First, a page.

Shortly before meeting Martha Lane Fox, her publicity people called to postpone the photographer. Lane Fox, who walks with a polished black stick, had fallen over and was sporting a scab on her nose, something that has happened all too often since a horrific car accident in Morocco four years ago.
Lane Fox, a co-founder of Lastminute.com and one of the best-known faces of the internet boom in the late 1990s, has endured 23 operations since the crash, which happened after she had quit the online travel firm and finally found the time to do some exploring herself.
Her forearm is criss-crossed with faint scars that could be mistaken for creases. “My friends all tease me because I have now got a new epithet of brave Martha or tragic Martha, having gone through dotcom Martha. I can’t stand it.”
Lane Fox works from a small office in fashionable Fitzrovia in London’s West End, next door to a new contemporary art gallery. She is gradually building her interests back up, both in business and in a handful of charitable projects.
She is the chair of Lucky Voice, a Tokyo-inspired karaoke club that allows groups of friends to hire small rooms, which she started with her own cash three years ago. There are two clubs — in London and Manchester — and she hopes to develop it into a chain. “The ambition has grown,” she says. “I like businesses where you feel as though there are bigger macro issues going on — all this Pop Idol and X-Factor stuff.”
She is a director of British TV station Channel 4 and high-street giant Marks & Spencer — “I either wear incredibly expensive designer clothes or I wear M&S, accessorised brutally” — and is on the board of MyDeco, an interiors website begun by Brent Hoberman, her Lastminute co-founder. Hoberman also invested in Lucky Voice.
“It would be an awful, terrible thing if Brent wasn’t deeply integrated into my working life,” she says. “It could have gone either way — some people could have had the most awful bust-up.”
Her charitable interests are centred on her own foundation, Antigone, which focuses on criminal justice, health and education. Lane Fox studied ancient and modern history at Oxford University, but for those less familiar with ancient Greece, Antigone — often seen as an anti-authoritarian heroine — was a fearless woman who fought to get her brother, a traitor to the state, a decent burial.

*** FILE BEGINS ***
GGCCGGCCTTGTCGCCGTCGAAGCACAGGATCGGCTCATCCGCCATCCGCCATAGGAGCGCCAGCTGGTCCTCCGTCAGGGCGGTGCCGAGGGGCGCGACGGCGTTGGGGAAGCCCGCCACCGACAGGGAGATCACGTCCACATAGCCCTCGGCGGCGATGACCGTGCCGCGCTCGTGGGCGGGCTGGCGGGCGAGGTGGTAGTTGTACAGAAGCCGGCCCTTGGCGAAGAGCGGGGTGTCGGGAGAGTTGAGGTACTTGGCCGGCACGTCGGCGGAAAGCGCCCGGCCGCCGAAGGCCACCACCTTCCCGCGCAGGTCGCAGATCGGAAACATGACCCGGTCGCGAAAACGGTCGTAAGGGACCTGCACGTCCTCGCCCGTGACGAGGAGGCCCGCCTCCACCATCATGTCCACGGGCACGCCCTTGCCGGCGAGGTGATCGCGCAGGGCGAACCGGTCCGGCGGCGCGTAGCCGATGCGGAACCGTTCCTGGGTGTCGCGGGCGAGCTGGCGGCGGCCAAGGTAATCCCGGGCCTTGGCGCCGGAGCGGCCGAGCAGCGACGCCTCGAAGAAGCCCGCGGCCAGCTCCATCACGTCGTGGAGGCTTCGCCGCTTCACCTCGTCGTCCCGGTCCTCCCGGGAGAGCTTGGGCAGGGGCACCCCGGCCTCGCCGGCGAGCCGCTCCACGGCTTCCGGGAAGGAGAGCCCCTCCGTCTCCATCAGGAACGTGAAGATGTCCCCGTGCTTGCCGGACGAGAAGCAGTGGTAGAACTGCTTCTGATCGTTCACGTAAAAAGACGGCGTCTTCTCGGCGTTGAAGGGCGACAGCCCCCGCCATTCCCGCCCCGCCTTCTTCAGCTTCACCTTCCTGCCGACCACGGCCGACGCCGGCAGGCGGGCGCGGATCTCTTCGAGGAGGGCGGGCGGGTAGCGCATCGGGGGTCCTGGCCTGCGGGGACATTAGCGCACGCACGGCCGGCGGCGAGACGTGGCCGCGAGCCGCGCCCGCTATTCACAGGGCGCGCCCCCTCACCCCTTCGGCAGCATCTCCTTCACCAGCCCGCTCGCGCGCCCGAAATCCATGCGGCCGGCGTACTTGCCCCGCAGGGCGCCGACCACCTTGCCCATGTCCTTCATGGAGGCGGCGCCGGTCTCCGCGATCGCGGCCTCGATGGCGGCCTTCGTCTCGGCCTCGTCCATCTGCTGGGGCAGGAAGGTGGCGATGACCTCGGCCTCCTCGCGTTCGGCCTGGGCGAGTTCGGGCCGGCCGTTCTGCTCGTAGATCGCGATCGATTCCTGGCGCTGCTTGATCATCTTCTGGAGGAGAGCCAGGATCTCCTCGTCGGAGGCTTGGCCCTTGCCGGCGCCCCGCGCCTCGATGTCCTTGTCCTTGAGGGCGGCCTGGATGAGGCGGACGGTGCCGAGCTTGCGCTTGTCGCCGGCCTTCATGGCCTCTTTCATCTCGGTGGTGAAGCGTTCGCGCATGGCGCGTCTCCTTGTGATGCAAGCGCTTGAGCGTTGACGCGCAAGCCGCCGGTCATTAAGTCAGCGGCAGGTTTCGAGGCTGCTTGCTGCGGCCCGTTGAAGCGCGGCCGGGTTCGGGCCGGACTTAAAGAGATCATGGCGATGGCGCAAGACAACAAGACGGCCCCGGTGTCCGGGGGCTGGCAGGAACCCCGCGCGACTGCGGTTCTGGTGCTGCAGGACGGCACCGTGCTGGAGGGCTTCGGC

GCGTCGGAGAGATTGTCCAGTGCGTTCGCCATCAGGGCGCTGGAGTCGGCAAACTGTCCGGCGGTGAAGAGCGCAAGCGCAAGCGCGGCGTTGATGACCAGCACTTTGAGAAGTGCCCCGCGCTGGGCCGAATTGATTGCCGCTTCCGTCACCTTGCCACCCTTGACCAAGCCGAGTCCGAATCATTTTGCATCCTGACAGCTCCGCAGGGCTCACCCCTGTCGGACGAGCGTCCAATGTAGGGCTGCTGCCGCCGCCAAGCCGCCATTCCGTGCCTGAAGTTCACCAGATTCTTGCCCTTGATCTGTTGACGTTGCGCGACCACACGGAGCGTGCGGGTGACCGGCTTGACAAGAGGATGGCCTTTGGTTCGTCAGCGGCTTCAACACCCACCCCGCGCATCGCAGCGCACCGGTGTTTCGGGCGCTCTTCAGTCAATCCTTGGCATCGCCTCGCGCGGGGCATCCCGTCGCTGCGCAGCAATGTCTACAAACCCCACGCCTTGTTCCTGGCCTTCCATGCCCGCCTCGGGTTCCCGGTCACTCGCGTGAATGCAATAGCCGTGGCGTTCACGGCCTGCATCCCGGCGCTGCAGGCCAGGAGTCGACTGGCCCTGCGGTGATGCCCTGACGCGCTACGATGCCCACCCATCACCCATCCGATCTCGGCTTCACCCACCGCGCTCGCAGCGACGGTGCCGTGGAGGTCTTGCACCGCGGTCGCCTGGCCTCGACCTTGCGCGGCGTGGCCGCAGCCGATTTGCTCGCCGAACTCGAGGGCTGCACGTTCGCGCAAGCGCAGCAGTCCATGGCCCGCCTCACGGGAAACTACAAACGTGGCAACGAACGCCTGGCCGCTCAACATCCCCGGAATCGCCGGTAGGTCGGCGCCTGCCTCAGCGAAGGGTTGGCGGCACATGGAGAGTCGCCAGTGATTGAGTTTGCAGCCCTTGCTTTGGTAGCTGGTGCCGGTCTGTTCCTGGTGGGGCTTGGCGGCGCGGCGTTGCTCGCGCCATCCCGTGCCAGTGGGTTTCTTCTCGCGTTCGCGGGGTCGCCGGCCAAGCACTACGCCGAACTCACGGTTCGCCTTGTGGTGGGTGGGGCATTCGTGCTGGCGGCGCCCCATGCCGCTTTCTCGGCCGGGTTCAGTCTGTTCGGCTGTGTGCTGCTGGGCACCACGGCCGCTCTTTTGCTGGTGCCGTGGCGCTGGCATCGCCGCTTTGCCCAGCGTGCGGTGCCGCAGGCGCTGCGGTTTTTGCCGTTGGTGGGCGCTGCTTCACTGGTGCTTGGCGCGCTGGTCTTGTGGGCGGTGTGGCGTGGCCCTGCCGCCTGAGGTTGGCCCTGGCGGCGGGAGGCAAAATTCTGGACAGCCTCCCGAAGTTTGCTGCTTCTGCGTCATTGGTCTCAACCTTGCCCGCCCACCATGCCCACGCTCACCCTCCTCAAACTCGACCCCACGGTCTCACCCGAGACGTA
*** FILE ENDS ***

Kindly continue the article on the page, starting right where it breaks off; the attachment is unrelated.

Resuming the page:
She frets at sounding like a parody when discussing her charities but she wants to promote TalkTalk Innovation in the Community Awards, which hands out £60 000 in grants to community groups looking to extend their work through technology. “I kind of regret saying once I was as technical as a peanut. That is not quite true.” In fact, she remains a web evangelist, especially for non-commercial applications.
She is “dismayed” by the state of politics in Britain but thinks technology is empowering people outside the system. Antigone works with online social networks, including one for prisoners’ families, and Patientopinion.org, which enables people to provide feedback on the United Kingdom’s state-funded National Health Service (NHS). “I think that with [Web] 2.0, 3.0 or whatever point-0 we are on now, different business models are being created and it is just as exciting now as it was in 1997.”
Lane Fox has a soft voice and seems gentler than one might have supposed for someone running a public company in her twenties, although she says that when there was firing to be done at Lastminute, Hoberman would be the one shuffling uncomfortably and suggesting that they just move the person to another part of the business.